Cashew kernel prices are heading southwards in major wholesale markets in the country owing to subdued demand from stockists and retailers. Prices of all grades of cashew kernels and broken pieces have witnessed a drop in the range of 18-26 per cent, depending on the grades in the January-March quarter.
Prices for the W320 grade (the most preferred grade internationally) are hovering around Rs 445 per kg ex-factory, a decline of 18.3 per cent compared to Rs 545 in November last year. Prices of broken grades have slipped below the Rs 300 mark and are currently ruling at Rs 280 per kg, showing a decline of 26.3 per cent over the price of Rs 380 prevailing around Diwali last year.
"The confidence in the retail market is pretty low at the moment. Generally, the demand for kernels comes down in summer months as there are not many festivals and the wedding season is yet to catch up," Walter D'Souza, former chairman of the Cashew Export Promotion Council of India (CEPCI), and an exporter from Mangalore, said.
In Delhi, over the last 15 days, prices of the W320 grade have declined 6.25 per cent to Rs 450 per kg, while the prices of broken grades have slipped below Rs 300. Prices of all grades of cashew kernels (W180, 210, 240, 320 and 450) have declined in the last quarter.
"There has been a steady decline in both sales and consumption during the last few months. There is no support either from the export markets for the processing houses as the US economy and the Euro zone crisis have led to sluggish demand from overseas buyers. Overall, the market is erratic in the last quarter of this fiscal," D'Souza added.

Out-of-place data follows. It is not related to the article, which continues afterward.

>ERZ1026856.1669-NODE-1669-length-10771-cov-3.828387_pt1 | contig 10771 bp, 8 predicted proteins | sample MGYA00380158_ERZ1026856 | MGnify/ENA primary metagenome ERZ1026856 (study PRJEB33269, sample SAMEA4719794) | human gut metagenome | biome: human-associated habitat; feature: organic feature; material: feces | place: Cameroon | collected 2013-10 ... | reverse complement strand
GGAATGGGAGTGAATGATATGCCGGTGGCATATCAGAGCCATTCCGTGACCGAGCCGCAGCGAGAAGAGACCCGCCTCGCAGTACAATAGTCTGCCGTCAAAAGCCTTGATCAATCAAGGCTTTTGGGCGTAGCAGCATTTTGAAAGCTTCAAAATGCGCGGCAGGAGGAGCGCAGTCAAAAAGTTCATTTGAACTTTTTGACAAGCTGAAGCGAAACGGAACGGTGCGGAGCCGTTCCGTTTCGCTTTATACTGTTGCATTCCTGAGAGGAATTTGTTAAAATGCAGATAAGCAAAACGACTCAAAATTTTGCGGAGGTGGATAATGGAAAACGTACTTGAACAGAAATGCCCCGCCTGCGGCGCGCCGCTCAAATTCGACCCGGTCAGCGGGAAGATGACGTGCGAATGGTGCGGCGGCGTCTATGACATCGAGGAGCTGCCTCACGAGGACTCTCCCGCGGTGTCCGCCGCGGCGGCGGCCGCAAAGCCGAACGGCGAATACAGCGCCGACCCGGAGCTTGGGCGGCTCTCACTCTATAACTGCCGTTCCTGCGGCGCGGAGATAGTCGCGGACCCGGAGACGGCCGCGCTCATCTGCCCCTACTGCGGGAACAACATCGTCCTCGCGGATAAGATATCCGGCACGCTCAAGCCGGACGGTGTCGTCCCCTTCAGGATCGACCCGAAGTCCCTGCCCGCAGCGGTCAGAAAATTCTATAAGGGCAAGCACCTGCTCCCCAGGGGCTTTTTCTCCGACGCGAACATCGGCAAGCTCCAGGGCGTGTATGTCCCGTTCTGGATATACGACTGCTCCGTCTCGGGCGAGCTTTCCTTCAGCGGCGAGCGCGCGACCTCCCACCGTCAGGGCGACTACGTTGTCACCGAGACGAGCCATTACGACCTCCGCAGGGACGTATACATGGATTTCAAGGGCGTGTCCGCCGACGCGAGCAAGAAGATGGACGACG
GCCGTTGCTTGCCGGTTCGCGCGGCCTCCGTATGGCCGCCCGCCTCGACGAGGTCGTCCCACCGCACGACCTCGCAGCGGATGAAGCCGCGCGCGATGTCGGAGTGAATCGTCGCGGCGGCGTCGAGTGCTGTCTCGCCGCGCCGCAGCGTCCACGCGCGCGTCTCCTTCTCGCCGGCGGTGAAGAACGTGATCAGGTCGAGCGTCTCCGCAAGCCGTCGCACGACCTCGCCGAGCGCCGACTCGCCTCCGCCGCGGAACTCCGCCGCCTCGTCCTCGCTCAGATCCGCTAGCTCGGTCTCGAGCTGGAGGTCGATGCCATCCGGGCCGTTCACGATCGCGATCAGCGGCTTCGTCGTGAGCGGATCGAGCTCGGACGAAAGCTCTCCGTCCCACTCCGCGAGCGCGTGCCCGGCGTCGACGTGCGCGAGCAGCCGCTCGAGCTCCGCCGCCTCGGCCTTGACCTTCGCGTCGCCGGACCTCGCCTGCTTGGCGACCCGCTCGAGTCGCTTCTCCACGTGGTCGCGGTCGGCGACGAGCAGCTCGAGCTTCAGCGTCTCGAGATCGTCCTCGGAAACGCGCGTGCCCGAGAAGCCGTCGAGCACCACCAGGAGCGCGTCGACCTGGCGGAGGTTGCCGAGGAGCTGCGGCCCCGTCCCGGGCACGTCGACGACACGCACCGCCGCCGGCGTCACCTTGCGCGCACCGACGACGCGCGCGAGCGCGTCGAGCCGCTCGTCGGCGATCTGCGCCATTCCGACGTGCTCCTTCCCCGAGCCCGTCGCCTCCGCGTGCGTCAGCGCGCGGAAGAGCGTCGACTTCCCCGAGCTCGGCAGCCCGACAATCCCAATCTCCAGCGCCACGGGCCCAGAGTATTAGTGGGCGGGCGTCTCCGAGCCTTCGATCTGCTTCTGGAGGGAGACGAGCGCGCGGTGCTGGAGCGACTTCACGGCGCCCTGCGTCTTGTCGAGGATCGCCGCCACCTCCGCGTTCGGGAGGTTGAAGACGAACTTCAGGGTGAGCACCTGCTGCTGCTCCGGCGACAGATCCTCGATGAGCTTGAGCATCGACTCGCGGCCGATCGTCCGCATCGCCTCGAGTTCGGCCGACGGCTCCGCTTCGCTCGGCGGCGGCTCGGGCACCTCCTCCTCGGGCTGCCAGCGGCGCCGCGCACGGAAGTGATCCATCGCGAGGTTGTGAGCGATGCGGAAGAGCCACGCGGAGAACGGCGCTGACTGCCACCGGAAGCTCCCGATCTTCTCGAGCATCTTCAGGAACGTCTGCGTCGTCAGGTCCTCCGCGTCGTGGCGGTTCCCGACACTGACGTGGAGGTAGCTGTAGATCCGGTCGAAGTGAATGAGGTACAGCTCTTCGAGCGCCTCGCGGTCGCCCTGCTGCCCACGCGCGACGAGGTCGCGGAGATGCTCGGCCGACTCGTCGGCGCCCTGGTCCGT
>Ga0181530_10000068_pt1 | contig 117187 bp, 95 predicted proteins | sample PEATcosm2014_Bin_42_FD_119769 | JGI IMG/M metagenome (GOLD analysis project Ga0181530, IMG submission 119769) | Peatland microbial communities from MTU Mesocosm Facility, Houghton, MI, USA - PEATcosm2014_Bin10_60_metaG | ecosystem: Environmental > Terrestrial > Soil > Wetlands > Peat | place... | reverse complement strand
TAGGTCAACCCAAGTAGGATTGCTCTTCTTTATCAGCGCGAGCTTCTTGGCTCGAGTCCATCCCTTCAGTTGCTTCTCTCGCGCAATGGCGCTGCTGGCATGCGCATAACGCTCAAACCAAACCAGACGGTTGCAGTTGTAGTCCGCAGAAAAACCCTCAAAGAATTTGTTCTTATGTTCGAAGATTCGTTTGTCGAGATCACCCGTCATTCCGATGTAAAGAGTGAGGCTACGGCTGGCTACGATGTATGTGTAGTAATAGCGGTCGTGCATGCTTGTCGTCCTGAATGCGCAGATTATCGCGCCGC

However, prices of kernels in the retail markets have not seen a major decline and are currently sold in the range of Rs 720 to Rs 900 per kg in various supermarkets and kirana stores across the country.
"It takes a lag to reach the retail markets. Traditional shops cannot predict the price movements on a continuous basis, as they don't purchase cashew kernels very regularly. Hence, they are unable to pass on the benefit to consumers. Whereas supermarkets take into account the various costs like logistics, people cost and retail space cost, among others, and try to book profits in the volatile market," said G Giridhar Prabhu, managing director, Achal Cashews, a Mangalore-based exporter.
Over the last three years, these costs have gone up 30-40 per cent and the supermarkets normally prefer to offer other incentives to push their stocks rather than reduce the prices instantly, he added. A slight decline in the prices of raw cashew nuts has also led to the fall in prices of processed cashew. The raw nut prices have also declined to Rs 67 per kg compared to Rs 75-90 per kg in the last season. Also, the imported raw nuts are available at Rs 55 per kg.